Advanced Topics > Formal Verification

# Formal Verification on Tezos

## Last Updated: 30th June 2023

Smart contracts, though most are relatively simple, are prone to bugs like any program. However, within the context of a blockchain, it can be hard for a developer to predict and test for all the interactions and externalities possible. As a consequence, this can lead to critical bugs which can and has led to the loss of funds.

One of the great benefits of Tezos is the ability to formally verify smart contracts. Tezos makes this formal verification possible for smart contracts with the design of Michelson and with tools such as Coq and the Mi-Cho-Coq library.

## Trust & Formal Verification

A blockchain ensures the execution of transactions without a trusted third-party. The deployment of smart contracts re-introduces a trusted third-party (the smart contract developer). Testing is possible but ensuring the quality and completeness of these tests is difficult. As such, smart contracts can be hard to trust, especially with the amount of critical bugs that have occurred.

Formal verification consists of proving mathematically that a smart contract possesses the properties described in its formal specification. This mathematical proof is formal so its correctness can be verified automatically. In this case, trust is based on the **existence of a proof** for a smart contract and the **understanding of the formal specification** of the smart contract - this describes, without ambiguity, the properties of the program.

### The Formal Verification Process on Tezos

The formal verification process on Tezos for smart contracts consists of:

**describing**the formal specification of expected behaviour**translating**the smart contract, its formal specification and the specification of the language itself into a proof assistant language.**writing**a proof using a proof assistant. This can be done manually (or assisted by solvers tools) to produce a formal proof that smart contract complies with the given specification.**publishing**this proof to allow anyone to verify automatically that the smart contract does indeed comply with its specification.

### How does Tezos make Formal Verification possible?

The Michelson language has been designed to take formal verification into account:

- introducing a typing system on a stack-based language
- preventing JUMP instructions which would make the formal verification more complex
- not supporting floating-point numbers (because of overflow and rounding)
- avoiding execution errors with obvious failures (e.g. division by 0)

Generally speaking, smart contracts also have specific characteristics making them more suited to being verified than other common programs:

- most smart contracts are not intended to be modified, therefore only requiring one proof for its lifetime.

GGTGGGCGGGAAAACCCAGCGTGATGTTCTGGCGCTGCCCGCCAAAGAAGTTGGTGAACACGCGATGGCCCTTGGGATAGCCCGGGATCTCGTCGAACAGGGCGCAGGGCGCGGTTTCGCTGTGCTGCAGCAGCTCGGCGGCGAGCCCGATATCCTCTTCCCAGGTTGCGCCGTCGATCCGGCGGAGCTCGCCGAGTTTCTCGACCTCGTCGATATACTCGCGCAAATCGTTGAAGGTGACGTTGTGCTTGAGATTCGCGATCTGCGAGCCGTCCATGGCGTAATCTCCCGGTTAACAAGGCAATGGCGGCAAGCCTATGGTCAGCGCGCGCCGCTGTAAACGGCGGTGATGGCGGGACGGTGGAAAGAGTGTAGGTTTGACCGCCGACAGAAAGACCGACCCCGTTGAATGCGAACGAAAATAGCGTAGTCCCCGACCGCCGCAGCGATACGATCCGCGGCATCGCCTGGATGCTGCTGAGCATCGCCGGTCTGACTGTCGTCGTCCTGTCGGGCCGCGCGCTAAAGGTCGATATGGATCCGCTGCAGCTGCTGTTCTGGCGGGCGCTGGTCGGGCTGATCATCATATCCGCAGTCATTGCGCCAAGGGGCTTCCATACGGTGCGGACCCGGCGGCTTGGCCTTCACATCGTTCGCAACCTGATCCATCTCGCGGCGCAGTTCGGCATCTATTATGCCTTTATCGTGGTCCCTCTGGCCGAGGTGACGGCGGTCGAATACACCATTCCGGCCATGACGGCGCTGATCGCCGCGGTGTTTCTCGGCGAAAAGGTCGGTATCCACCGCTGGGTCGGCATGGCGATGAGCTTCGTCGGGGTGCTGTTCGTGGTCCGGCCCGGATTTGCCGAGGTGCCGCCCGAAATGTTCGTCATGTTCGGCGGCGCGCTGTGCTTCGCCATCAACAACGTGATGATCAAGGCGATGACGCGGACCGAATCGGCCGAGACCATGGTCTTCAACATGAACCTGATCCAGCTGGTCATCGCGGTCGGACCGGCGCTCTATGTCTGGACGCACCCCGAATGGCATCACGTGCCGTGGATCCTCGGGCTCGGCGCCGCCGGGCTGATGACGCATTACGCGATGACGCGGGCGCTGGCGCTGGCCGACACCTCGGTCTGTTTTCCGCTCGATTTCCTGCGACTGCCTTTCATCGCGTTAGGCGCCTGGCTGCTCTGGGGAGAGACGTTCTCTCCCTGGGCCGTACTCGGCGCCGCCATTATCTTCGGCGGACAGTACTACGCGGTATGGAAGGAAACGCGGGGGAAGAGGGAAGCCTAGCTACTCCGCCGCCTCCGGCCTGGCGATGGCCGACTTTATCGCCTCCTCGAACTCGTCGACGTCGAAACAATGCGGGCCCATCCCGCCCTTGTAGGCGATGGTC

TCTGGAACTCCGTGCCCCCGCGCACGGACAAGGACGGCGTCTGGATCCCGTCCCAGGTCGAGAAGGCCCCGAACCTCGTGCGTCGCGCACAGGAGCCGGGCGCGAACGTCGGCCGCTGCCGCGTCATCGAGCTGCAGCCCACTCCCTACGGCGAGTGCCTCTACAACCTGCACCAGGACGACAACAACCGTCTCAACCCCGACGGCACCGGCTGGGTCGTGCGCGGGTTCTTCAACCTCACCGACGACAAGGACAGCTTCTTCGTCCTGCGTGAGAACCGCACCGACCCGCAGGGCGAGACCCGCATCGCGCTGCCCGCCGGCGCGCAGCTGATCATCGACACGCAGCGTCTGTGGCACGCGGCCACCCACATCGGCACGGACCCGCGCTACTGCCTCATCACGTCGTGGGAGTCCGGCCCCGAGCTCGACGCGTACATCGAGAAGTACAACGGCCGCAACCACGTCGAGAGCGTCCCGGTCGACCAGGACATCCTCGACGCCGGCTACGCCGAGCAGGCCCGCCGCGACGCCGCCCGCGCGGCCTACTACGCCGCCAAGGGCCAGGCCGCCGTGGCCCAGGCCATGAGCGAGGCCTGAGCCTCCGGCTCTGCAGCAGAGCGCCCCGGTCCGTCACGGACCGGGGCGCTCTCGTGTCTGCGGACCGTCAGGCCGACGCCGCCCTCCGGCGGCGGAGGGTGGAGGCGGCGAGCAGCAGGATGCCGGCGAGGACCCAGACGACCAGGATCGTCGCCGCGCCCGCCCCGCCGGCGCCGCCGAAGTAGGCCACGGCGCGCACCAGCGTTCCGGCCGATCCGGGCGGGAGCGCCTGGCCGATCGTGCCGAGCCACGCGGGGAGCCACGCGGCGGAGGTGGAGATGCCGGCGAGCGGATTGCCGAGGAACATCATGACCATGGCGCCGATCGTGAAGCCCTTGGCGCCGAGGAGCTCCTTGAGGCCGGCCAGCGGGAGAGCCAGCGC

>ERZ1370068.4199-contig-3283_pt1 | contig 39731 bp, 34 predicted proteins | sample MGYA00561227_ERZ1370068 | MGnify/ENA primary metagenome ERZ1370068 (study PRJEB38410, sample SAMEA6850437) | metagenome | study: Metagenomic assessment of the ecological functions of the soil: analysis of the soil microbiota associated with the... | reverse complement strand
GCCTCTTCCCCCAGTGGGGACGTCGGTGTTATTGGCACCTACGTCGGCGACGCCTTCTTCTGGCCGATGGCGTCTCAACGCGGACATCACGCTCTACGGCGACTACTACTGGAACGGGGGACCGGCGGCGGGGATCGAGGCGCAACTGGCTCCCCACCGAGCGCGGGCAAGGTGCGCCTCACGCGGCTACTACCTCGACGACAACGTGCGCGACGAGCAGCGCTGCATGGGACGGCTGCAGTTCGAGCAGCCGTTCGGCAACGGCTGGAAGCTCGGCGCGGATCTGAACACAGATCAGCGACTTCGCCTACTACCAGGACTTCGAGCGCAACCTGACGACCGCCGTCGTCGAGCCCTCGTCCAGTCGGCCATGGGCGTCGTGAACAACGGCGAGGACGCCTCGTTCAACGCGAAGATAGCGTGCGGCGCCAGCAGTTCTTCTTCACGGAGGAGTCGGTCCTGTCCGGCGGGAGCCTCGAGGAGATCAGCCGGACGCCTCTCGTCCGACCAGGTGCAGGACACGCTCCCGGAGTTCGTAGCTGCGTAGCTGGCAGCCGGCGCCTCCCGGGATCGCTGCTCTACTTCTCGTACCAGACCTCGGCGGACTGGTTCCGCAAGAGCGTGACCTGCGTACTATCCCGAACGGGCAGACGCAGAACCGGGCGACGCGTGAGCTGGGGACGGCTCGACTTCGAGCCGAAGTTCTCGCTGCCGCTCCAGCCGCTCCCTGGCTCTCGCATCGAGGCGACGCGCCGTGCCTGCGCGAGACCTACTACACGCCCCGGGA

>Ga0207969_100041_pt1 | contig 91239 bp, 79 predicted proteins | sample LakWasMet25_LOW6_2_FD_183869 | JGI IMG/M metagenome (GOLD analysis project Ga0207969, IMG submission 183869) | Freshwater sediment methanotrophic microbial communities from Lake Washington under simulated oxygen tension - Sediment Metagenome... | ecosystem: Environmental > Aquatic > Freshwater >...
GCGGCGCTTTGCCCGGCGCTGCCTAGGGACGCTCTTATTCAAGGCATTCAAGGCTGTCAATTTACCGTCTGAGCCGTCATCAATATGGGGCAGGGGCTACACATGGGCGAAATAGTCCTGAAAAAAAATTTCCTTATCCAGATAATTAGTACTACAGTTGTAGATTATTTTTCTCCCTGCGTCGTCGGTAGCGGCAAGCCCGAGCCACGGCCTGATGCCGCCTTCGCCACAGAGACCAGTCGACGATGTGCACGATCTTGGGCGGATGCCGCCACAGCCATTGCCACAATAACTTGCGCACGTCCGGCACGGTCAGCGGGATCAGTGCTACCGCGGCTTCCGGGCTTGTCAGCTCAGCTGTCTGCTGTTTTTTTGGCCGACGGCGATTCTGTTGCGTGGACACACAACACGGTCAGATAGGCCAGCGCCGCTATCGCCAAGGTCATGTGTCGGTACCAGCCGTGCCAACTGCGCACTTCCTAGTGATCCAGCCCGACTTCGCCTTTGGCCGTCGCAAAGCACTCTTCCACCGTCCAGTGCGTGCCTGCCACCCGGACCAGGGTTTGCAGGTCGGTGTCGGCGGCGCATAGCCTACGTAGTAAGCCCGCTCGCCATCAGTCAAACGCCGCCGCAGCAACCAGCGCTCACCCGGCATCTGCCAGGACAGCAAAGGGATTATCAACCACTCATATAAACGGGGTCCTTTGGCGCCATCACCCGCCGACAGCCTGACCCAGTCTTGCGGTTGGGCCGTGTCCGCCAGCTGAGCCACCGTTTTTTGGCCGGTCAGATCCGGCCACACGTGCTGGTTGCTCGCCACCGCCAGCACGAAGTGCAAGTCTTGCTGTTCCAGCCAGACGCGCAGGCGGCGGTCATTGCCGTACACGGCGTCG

- proofs can be verified automatically by anyone, without a trusted third-party, which aligns well with the ethos of decentralisation
- smart contracts are relatively short, making proof writing easier
- smart contracts are executed in the well-defined context of the Tezos protocol
- formal verification is particularly relevant when financial value is at stake.

## Proof Tooling

There are many proof assistants available to translate a smart contract into a formal definition, formalize its specifications and ensure its compliance with these specifications:

Coq is a proof assistant designed to develop mathematical proofs, and especially to write formal specifications, programs, and proofs that programs comply to their specifications.

- The specification of a program represents
**what**a program is meant to do.*Coq*provides a language Gallina for modelling logical objects such as theorems, axioms and assumptions. The proof is a sequence of logical deductions (based on axioms, assumptions and the inference rule) that verify the**compliance of a program to its specification**.

- The specification of a program represents
Mi-Cho-Coq, a library which bridges between Tezos smart contracts and formal proofs in the Coq proof assistant.

K-Michelson is based on K-framework which is a generic tool for specifications and proof languages.

### Mi-Cho-Coq

Further Reading

If you want a deeper introduction to using Mi-Cho-Coq, please see our page on Mi-Cho-Coq. The official repository can be found here.

Coq, combined with Mi-Cho-Coq library, provides a manual low-level approach to manually write a proof. This approach performs verification at the smart contract level (i.e. the Michelson script). It also provides a way to perform formal verification on smart contracts written in high-level languages (LIGO, SmartPy) since ultimately they are compiled to Michelson.

The Mi-Cho-Coq library represents the bridge between Tezos smart contracts and formal proofs in Coq. It is a formalization of the Michelson language using the Coq interactive theorem prover. In practice, the Mi-Cho-Coq library is used to produce a formal definition of a Michelson script (known as the the modelling theorem). Each Michelson instruction has its equivalent in the Mi-Cho-Coq library.

Specifically, the Mi-Cho-Coq library provides a formal definition (in *Gallina*) of the **type system** (Michelson types), the **syntax** (instructions of the Michelson), the **semantics** (evaluator) and the lexing and parsing (for type-checking) (see Mi-Cho-Coq).

There are several considerations to take into account when thinking about using Mi-Cho-Coq:

- data serialization/deserialization is not supported yet
- cryptographic functions are considered as a black box and used as such.
- a gas model is not taken into account.
- it only provides formal verification for Michelson.
- it does not provide a way to verify interactions between different smart contracts (see Concert if you are interested exploring more here)